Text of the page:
1. Gleyber Torres
Look, I don’t know what Gleyber Torres is either. But I don’t understand why it might be a “smart” strategy to cut bait midseason with someone who seemed to be a future MVP back in 2019 — and, again, at the lowest possible value.
Try as I might, I really don’t foresee Torres ever providing anything worse than what he’s given us in 2021. Call me a cockeyed optimist.
Following a 38-homer, juiced ball-aided 2019 season, some regression was likely expected for Torres, who should’ve still been a solid line-drive hitter with 20-homer power and a good approach. Somehow (maybe due to the move back to shortstop?), he’s produced an 85 OPS+, 0.8 WAR (it’s that high?), and numerous poor 0-2 chases this season. Twice, it’s seemed like he’s reignited his fly ball swing, including against the Red Sox last weekend. The first time, it didn’t take.
Whether the Yankees eventually move on from Torres (or at least move him) is their prerogative. If they sign a high-profile shortstop like Corey Seager or Carlos Correa this offseason — and they should — they might eventually find themselves shopping their future centerpiece more forcefully. However, cutting bait at this year’s deadline feels remarkably shortsighted, especially for a team that’s lost most of its starters and probably shouldn’t be running Gio Urshela out deep in the hole daily.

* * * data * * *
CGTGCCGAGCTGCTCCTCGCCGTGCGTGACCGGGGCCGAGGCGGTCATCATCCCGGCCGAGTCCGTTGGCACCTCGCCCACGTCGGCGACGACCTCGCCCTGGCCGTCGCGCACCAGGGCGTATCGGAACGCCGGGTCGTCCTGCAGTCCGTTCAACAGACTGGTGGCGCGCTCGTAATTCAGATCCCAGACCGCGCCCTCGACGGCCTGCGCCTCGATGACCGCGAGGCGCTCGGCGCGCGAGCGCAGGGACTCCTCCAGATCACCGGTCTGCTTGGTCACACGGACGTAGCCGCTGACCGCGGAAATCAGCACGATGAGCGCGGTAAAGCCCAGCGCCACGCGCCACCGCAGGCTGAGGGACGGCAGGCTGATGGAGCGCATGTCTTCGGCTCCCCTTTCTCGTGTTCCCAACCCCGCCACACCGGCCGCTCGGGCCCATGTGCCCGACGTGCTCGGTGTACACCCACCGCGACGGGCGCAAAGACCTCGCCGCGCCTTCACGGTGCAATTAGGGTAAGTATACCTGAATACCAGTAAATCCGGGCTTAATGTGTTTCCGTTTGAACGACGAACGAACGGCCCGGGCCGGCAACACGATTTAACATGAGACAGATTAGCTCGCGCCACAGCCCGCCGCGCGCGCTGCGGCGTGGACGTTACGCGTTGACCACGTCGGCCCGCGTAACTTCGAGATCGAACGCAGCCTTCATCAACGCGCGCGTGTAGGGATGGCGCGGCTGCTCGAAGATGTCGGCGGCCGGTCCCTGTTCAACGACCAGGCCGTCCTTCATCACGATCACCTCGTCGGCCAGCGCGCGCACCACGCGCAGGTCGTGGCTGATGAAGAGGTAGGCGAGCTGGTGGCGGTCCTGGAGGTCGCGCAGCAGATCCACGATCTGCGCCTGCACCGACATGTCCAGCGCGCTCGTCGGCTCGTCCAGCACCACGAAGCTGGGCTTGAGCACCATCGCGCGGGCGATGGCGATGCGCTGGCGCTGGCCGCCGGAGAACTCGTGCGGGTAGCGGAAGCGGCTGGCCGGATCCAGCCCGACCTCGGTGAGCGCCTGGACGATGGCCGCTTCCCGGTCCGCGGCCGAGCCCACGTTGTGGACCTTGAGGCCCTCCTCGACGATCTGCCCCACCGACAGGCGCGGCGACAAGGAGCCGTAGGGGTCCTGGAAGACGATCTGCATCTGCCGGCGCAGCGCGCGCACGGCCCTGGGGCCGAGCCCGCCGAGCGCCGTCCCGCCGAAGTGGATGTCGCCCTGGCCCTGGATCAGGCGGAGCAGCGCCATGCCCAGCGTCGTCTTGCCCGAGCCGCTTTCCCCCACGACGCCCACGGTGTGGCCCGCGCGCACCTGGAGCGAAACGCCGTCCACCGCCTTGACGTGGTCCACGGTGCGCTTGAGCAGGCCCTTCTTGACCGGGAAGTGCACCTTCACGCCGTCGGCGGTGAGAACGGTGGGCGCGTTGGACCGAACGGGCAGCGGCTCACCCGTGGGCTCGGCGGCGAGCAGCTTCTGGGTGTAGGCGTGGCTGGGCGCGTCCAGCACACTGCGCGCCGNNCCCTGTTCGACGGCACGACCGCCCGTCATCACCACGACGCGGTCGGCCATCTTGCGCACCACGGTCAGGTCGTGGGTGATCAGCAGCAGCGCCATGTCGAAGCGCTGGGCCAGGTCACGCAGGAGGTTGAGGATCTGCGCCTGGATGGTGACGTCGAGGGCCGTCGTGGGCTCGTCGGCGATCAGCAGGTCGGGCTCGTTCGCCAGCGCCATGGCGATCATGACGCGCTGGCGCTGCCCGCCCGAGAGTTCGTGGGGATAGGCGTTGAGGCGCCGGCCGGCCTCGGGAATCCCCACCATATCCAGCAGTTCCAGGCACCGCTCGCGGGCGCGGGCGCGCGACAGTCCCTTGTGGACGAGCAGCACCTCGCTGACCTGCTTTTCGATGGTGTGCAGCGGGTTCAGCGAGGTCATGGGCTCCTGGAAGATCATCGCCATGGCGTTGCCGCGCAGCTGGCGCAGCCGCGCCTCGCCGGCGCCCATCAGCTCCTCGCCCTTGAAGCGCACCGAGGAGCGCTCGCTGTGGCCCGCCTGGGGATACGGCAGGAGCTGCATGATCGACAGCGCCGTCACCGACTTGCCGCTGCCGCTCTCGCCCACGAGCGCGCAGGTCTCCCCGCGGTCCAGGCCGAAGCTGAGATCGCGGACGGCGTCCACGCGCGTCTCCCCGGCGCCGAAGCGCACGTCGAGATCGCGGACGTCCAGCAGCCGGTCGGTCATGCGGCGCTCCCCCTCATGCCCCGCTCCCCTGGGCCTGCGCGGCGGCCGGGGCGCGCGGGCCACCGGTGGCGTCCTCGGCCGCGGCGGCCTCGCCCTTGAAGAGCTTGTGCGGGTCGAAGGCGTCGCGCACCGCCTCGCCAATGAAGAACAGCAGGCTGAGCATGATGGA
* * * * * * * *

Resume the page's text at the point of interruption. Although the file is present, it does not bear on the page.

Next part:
When the offseason arrives, New York will have a choice to trade Luke Voit or Torres if they prefer to add a big bat at shortstop. Neither is peaking. Jumping the gun on a Torres deal two months ahead of time, though, would be an even worse decision than selling low in the middle of a free-agent frenzy.